Gerald Archuleta of Okaloosa Island writes: “Our forefathers knew what they were doing when they included a free press in the First Amendment. Let's appreciate it, even if we disagree with it.”
Letter writer Jim Simpson very eloquently described the foundation and importance of the free press we enjoy in the USA. He quoted the First Amendment, which mandates that "Congress shall make no law ... abridging the freedom of speech, or of the press ..."
From that point on, Mr. Simpson went off the rails, claiming that today's press "has self-destructed into a shadow of its former self." He said the press has become an agent of the liberal agenda.
Mr. Simpson misses the point of a free press. It would not be a free press if writers could not express their opinions, pro or con on any subject.
Much has changed since the Bill of Rights was ratified in 1791. We now have radio and television and the Internet, and commentators from all sides of the political spectrum. From my observation, the conservative right is well represented by Rush Limbaugh, Sean Hannity, Tucker Carlson, Laura Ingram, and others.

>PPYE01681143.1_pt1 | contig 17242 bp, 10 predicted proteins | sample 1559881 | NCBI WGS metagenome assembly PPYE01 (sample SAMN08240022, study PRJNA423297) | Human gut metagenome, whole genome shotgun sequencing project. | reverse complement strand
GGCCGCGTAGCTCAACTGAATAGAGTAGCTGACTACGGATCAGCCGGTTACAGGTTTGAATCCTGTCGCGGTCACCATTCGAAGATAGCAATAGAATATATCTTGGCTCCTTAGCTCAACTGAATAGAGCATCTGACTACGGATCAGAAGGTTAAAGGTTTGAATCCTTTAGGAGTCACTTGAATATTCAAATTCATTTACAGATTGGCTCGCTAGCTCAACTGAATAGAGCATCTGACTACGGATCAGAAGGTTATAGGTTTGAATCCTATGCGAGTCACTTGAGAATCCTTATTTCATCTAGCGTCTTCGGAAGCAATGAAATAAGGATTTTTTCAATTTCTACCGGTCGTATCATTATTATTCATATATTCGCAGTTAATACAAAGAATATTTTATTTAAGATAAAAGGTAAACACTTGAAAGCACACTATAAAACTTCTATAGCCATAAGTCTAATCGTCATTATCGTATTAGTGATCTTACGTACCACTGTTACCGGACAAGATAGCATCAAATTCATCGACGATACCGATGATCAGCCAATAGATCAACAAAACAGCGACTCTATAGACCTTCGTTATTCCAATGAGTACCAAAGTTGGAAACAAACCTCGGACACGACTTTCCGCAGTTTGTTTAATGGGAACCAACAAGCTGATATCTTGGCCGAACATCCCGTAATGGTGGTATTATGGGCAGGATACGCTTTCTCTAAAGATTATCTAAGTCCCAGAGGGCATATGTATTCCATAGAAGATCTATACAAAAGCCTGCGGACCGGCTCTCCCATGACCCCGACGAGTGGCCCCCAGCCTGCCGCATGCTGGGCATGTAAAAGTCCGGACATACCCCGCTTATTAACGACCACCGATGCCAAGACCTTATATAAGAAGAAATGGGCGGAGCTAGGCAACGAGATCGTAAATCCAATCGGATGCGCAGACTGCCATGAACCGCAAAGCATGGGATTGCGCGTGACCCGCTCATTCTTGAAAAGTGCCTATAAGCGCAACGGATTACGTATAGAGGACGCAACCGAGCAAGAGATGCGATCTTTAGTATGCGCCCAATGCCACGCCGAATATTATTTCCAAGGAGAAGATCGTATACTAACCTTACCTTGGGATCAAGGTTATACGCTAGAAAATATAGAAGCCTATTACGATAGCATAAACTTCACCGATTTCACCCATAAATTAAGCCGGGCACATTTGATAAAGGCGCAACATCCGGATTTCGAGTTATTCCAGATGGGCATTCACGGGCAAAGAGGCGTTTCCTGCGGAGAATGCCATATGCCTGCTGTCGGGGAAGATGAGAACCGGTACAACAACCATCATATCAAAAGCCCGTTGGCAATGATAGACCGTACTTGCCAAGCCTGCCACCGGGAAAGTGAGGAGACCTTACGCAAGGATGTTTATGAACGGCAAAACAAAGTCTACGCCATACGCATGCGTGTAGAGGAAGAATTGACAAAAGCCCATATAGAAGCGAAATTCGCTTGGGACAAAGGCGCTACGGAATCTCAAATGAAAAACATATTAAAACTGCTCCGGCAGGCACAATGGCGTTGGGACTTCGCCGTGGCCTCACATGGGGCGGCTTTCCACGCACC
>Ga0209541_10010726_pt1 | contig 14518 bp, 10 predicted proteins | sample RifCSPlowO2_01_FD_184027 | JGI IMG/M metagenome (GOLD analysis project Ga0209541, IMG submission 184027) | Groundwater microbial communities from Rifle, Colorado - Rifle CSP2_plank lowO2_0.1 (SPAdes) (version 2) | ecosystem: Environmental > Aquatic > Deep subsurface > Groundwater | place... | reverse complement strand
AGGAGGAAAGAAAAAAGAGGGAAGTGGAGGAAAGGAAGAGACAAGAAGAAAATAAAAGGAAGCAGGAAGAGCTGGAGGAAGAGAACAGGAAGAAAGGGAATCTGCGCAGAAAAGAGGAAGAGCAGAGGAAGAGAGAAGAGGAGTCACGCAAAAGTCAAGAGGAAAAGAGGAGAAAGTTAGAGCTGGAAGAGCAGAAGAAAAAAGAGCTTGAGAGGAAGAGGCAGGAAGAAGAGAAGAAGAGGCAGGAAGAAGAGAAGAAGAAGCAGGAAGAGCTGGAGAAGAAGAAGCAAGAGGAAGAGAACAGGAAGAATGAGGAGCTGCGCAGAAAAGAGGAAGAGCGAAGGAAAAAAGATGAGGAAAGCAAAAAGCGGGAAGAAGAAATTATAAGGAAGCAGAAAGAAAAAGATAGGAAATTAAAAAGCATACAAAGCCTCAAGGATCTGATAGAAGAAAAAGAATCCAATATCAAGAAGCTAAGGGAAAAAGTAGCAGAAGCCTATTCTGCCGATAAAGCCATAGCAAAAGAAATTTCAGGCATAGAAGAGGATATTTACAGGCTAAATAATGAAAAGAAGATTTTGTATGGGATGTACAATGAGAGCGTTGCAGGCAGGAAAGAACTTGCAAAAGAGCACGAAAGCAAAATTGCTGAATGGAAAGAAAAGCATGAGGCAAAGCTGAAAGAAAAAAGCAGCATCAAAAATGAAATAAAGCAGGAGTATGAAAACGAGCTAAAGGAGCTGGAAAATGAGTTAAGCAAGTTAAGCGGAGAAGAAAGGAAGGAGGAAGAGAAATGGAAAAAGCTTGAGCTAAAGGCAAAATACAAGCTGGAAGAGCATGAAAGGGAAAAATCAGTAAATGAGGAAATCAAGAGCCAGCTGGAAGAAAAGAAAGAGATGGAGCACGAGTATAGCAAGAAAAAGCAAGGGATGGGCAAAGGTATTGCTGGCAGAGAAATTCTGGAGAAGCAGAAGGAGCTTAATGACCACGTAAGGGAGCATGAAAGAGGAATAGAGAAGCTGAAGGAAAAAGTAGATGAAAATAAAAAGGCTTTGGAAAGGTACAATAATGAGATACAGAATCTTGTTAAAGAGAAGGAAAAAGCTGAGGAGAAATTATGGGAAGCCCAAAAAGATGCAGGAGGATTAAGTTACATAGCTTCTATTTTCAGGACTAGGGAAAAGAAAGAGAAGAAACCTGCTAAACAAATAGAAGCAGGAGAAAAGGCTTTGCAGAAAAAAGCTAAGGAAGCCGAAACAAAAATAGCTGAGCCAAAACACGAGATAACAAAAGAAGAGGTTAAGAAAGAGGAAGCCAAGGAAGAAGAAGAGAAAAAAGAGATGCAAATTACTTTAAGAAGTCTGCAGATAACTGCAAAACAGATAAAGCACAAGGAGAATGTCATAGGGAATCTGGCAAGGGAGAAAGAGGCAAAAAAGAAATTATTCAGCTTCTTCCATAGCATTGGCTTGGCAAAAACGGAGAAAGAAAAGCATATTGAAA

Mr. Simpson also fails to draw a distinction between news reporting and commentary. A news reporter takes pride in presenting the facts, oftentimes facing a strict deadline. If part of the news story is in error, the news outlet runs a correction.
What are the news media to do when someone like President Trump says on TV that he will build a wall around Colorado, which is 370 miles from the Mexican border? Should they report it, knowing it was a lie? The President later said he was joking, but nobody laughed.
One great advantage of a free country is that we can listen to and read conservative or liberal viewpoints, and draw our own conclusions. Yes, oftentimes those viewpoints are extreme, but they, too, are protected by the First Amendment.
Our forefathers knew what they were doing when they included a free press in the First Amendment. Let's appreciate it, even if we disagree with it.
Gerald Archuleta, Okaloosa Island